Fundamentals of Observability

This is Part II in Observability Engineering: Achieving Production Excellence

We can’t understand a complex system if it’s a black box.

Observability aims to understand and explain your system's internal state from its outputs, ideally without adding new metrics.

Structured events are the building blocks of observability. High cardinality, high dimensionality, and context-rich events facilitate discoverability, enabling a movement away from reactive, iterative debugging to an approach where curiosity is immediately rewarded.

To answer all possible questions with metrics, all metrics would have to be captured at all levels of granularity, which is unrealistic and prohibitively expensive. You'd spend more time with metrics than with the actual software. Furthermore, domain expertise is still necessary to contextualize the metrics and make sense of them concerning the question at hand.

When emitting high-context events, we still get all metrics related to the event, but only those metrics, which is much more reasonable. We only require metrics relevant to the event's context, and the events can be compared for outliers in an existing data set. This is useful for performance analysis.

Chapter Five concludes that metrics are too low-level and isolated to serve as a building block for true software observability. They should instead be relegated to where they are efficient in monitoring low-variability infrastructure and system-level concerns.


  • Metric: a pre-aggregated measurement, as a scalar value, collected to represent system state, with optional tags used for grouping and searching.
  • Structured Event: a record of everything that occurred while one particular request interacted with your service, organized and formatted as key-value pairs so it's easily searchable.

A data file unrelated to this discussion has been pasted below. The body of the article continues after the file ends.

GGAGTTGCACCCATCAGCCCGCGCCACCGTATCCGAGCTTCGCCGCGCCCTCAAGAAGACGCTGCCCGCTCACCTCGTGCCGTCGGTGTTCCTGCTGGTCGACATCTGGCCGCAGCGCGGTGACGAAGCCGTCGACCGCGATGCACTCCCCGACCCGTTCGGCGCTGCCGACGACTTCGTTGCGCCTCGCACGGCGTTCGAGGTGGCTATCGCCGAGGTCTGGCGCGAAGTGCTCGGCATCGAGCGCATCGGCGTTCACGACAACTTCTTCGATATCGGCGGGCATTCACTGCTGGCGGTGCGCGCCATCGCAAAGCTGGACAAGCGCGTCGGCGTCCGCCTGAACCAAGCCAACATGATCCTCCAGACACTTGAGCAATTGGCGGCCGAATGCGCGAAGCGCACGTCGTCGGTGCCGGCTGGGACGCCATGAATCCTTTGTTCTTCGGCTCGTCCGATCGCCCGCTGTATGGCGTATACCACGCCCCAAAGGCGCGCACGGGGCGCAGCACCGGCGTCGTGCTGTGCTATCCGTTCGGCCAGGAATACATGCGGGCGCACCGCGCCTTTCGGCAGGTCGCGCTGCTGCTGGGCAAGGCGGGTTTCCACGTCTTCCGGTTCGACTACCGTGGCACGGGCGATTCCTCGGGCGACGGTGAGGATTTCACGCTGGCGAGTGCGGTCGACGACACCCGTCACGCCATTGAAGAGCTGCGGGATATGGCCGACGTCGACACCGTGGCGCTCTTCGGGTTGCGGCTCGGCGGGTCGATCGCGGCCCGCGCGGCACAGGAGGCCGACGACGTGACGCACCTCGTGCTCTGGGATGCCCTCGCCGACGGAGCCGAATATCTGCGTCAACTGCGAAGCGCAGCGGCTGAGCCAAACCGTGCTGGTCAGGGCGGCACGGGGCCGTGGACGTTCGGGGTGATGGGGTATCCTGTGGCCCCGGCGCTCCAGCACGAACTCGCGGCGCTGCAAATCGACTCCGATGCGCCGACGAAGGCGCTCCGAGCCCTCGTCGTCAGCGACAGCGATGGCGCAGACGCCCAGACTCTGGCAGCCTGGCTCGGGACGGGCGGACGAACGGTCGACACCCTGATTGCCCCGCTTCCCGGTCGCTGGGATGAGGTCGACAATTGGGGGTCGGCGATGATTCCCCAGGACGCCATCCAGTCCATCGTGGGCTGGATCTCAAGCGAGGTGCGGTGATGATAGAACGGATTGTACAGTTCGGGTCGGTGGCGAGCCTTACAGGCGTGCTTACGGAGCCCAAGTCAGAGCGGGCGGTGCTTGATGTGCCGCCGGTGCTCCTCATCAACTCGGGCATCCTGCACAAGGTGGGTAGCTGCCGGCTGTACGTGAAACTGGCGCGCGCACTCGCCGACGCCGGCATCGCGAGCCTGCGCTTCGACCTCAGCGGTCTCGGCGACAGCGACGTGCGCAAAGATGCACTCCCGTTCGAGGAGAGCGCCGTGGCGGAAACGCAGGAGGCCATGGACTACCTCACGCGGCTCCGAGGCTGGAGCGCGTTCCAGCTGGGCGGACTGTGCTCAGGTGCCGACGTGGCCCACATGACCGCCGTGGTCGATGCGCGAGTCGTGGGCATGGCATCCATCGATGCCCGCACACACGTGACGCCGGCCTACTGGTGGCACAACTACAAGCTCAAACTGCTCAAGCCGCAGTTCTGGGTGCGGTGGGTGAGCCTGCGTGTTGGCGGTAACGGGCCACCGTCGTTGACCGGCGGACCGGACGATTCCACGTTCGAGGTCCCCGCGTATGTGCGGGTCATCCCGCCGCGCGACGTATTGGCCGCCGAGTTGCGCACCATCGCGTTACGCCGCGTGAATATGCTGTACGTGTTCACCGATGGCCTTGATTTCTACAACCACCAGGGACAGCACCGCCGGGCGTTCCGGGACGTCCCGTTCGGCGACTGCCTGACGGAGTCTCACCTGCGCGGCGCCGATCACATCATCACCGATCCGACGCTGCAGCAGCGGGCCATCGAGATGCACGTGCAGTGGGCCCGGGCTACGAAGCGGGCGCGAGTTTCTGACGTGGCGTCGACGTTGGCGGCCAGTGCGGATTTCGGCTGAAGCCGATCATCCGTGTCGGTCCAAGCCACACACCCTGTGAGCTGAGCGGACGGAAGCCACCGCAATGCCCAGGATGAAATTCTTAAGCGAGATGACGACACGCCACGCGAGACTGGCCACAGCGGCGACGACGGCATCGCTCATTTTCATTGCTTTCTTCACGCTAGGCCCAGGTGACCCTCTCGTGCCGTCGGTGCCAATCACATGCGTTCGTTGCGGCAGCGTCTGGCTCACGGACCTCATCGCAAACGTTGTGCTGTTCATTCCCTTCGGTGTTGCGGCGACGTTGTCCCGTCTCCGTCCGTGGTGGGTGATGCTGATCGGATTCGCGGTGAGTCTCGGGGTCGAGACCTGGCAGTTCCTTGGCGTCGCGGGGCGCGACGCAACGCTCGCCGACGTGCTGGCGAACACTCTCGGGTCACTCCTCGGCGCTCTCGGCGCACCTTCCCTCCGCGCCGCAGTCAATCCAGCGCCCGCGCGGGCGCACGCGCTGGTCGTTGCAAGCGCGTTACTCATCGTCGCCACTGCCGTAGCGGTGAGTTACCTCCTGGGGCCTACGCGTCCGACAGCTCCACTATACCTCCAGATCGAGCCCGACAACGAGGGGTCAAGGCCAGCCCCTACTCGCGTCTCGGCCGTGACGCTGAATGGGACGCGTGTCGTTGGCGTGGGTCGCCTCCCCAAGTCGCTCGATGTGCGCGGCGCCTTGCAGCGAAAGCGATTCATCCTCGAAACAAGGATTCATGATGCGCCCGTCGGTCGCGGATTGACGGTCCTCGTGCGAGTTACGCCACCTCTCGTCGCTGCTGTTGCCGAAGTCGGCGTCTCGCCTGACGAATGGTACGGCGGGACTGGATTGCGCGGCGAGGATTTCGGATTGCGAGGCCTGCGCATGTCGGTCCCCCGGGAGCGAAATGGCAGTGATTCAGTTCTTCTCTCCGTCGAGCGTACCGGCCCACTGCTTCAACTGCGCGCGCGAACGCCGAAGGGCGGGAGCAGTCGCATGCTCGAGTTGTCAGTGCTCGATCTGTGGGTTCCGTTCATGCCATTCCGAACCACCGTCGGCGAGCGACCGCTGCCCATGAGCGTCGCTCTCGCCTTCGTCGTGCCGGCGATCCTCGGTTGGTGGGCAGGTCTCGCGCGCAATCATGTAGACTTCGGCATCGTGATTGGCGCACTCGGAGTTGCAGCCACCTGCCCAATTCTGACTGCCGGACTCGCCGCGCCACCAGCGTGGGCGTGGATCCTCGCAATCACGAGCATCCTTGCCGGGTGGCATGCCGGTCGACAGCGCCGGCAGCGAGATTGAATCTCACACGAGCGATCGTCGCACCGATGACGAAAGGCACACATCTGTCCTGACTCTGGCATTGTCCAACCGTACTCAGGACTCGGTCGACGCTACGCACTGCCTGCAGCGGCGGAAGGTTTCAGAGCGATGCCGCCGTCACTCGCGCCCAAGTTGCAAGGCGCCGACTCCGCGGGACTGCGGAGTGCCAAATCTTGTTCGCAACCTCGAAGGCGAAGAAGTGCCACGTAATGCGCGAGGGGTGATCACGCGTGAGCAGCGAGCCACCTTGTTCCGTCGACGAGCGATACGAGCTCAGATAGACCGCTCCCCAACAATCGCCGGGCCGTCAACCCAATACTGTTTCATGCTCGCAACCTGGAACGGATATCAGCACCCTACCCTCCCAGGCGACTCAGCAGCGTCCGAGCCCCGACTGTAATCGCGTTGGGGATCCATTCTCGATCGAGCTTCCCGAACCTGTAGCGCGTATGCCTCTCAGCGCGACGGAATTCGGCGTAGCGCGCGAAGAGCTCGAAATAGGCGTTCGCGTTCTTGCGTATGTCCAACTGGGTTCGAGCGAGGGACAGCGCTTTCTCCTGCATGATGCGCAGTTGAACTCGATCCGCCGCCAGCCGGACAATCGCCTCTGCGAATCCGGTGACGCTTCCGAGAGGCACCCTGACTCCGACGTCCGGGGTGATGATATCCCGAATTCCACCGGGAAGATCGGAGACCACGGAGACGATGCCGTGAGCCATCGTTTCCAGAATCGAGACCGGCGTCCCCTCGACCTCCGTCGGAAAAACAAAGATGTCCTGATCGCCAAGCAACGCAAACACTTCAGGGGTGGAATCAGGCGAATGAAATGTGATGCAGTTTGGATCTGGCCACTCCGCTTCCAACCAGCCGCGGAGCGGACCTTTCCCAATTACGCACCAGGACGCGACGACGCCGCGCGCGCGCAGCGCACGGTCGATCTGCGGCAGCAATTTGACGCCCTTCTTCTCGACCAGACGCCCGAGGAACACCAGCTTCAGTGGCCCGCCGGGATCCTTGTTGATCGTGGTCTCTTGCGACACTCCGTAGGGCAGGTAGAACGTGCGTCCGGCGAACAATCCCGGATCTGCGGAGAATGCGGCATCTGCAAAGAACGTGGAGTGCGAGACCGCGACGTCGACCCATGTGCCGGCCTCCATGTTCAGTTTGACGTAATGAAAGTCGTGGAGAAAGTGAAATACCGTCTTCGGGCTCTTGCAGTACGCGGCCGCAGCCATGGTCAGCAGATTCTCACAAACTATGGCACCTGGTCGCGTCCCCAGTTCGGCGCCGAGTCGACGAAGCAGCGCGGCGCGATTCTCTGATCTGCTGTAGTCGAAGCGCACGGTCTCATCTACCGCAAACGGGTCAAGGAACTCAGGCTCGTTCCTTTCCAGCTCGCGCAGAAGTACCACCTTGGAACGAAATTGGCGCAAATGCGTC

• Distributed Trace: the tracking of interrelated events that occur throughout a distributed backend, usually in the service of a single request.
  • Trace Span: the segments that comprise each part of a distributed trace. These might correlate to network jumps between services, or particular areas of measurement,  are typically differentiated as root span and parent-child spans, and contain specific data used to enable the stitching of the trace: the trace ID, span ID, parent ID, Timestamp, and Duration. In addition, additional data can be added to a span as a series of tags to be leveraged in custom queries and sampling rules.


OpenTelemetry (OTel) is a Cloud Native Computing Foundation incubating project formed by merging the OpenTracing and OpenCensus projects. This happened in 2019, so as a whole OTel is still relatively new. Despite its age, it has seen rapid adoption in the industry, with technical committees composed of representatives from Google, LighStep, Microsoft and Uber. Some benefits to using OpenTelemetry:

  • Vendor-agnostic and community-supported means you only have to instrument once to send telemetry data to different products.
  • Consistency in language and established semantic conventions help with alignment and ensure that everyone is on the same page.
  • Ample availability of libraries with broad language support

OTel provides libraries, agents, tooling, and other things designed for capturing and managing telemetry data across your services.  

OpenTelementry Concepts

  • API: OTel libraries have a specific interface that developers use to interact with the OTel system
  • SDK: The concrete implementation component of OTel that tracks state and batches data for transmission
  • Tracer: A component in the SDK that tracks which span is currently active in a system process. It also enables adding attributes or events to the span or modifying its state.
  • Meter: A component responsible for creating instruments used for reporting measurements in your process and the ability to access and modify measurements, such as by adding or retrieving values at periodic intervals.
  • Context propagation: The current inbound request contains headers that the SDK deserializes to specify the present context for the process and also serializes it to pass downstream.
  • Exporter: A plug-in for the SDK that translates OTel in-memory objects into the appropriate format required by a specific destination, such as stdout, a lot file, Zipkin, Jaeger, Lightstep or Honeycomb.  
  • Collector: a standalone binary process that receives telemetry data in OTLP format, processes it, and sends it to one or more configured destinations.

The next meetup is July 20th, where we cover Part III: Observability For Teams.